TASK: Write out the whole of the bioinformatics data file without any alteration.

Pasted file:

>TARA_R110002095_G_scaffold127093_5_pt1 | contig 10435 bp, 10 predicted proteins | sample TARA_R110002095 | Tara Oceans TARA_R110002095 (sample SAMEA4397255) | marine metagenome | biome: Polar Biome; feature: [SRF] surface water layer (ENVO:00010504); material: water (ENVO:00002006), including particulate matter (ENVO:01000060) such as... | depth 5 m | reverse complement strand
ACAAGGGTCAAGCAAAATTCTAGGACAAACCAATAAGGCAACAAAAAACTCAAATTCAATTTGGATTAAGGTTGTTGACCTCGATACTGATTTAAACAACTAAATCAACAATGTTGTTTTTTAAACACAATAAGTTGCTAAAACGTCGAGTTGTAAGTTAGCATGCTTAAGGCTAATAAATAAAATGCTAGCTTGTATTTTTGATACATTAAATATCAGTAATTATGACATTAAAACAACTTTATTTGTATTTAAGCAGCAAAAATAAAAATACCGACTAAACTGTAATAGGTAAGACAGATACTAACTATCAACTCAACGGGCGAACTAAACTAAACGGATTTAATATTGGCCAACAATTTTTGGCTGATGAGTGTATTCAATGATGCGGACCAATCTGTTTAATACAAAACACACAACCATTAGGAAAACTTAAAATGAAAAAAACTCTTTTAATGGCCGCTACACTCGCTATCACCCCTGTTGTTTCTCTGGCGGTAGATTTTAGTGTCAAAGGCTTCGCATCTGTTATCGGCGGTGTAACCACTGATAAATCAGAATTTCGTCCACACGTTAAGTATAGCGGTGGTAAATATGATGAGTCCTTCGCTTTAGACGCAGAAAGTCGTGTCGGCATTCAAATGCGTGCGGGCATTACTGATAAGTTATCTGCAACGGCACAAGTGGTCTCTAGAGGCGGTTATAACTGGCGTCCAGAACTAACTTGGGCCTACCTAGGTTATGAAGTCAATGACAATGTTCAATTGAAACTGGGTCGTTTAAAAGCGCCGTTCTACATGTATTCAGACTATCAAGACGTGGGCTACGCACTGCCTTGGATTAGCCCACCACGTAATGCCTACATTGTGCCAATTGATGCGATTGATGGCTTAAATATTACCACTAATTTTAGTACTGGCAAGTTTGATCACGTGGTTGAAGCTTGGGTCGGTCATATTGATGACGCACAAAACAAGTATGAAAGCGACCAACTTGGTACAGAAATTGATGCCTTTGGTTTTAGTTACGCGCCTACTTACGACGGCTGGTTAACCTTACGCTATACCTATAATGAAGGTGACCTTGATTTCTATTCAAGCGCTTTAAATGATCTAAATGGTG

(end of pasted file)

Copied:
>TARA_R110002095_G_scaffold127093_5_pt1 | contig 10435 bp, 10 predicted proteins | sample TARA_R110002095 | Tara Oceans TARA_R110002095 (sample SAMEA4397255) | marine metagenome | biome: Polar Biome; feature: [SRF] surface water layer (ENVO:00010504); material: water (ENVO:00002006), including particulate matter (ENVO:01000060) such as... | depth 5 m | reverse complement strand
ACAAGGGTCAAGCAAAATTCTAGGACAAACCAATAAGGCAACAAAAAACTCAAATTCAATTTGGATTAAGGTTGTTGACCTCGATACTGATTTAAACAACTAAATCAACAATGTTGTTTTTTAAACACAATAAGTTGCTAAAACGTCGAGTTGTAAGTTAGCATGCTTAAGGCTAATAAATAAAATGCTAGCTTGTATTTTTGATACATTAAATATCAGTAATTATGACATTAAAACAACTTTATTTGTATTTAAGCAGCAAAAATAAAAATACCGACTAAACTGTAATAGGTAAGACAGATACTAACTATCAACTCAACGGGCGAACTAAACTAAACGGATTTAATATTGGCCAACAATTTTTGGCTGATGAGTGTATTCAATGATGCGGACCAATCTGTTTAATACAAAACACACAACCATTAGGAAAACTTAAAATGAAAAAAACTCTTTTAATGGCCGCTACACTCGCTATCACCCCTGTTGTTTCTCTGGCGGTAGATTTTAGTGTCAAAGGCTTCGCATCTGTTATCGGCGGTGTAACCACTGATAAATCAGAATTTCGTCCACACGTTAAGTATAGCGGTGGTAAATATGATGAGTCCTTCGCTTTAGACGCAGAAAGTCGTGTCGGCATTCAAATGCGTGCGGGCATTACTGATAAGTTATCTGCAACGGCACAAGTGGTCTCTAGAGGCGGTTATAACTGGCGTCCAGAACTAACTTGGGCCTACCTAGGTTATGAAGTCAATGACAATGTTCAATTGAAACTGGGTCGTTTAAAAGCGCCGTTCTACATGTATTCAGACTATCAAGACGTGGGCTACGCACTGCCTTGGATTAGCCCACCACGTAATGCCTACATTGTGCCAATTGATGCGATTGATGGCTTAAATATTACCACTAATTTTAGTACTGGCAAGTTTGATCACGTGGTTGAAGCTTGGGTCGGTCATATTGATGACGCACAAAACAAGTATGAAAGCGACCAACTTGGTACAGAAATTGATGCCTTTGGTTTTAGTTACGCGCCTACTTACGACGGCTGGTTAACCTTACGCTATACCTATAATGAAGGTGACCTTGATTTCTATTCAAGCGCTTTAAATGATCTAAATGGTG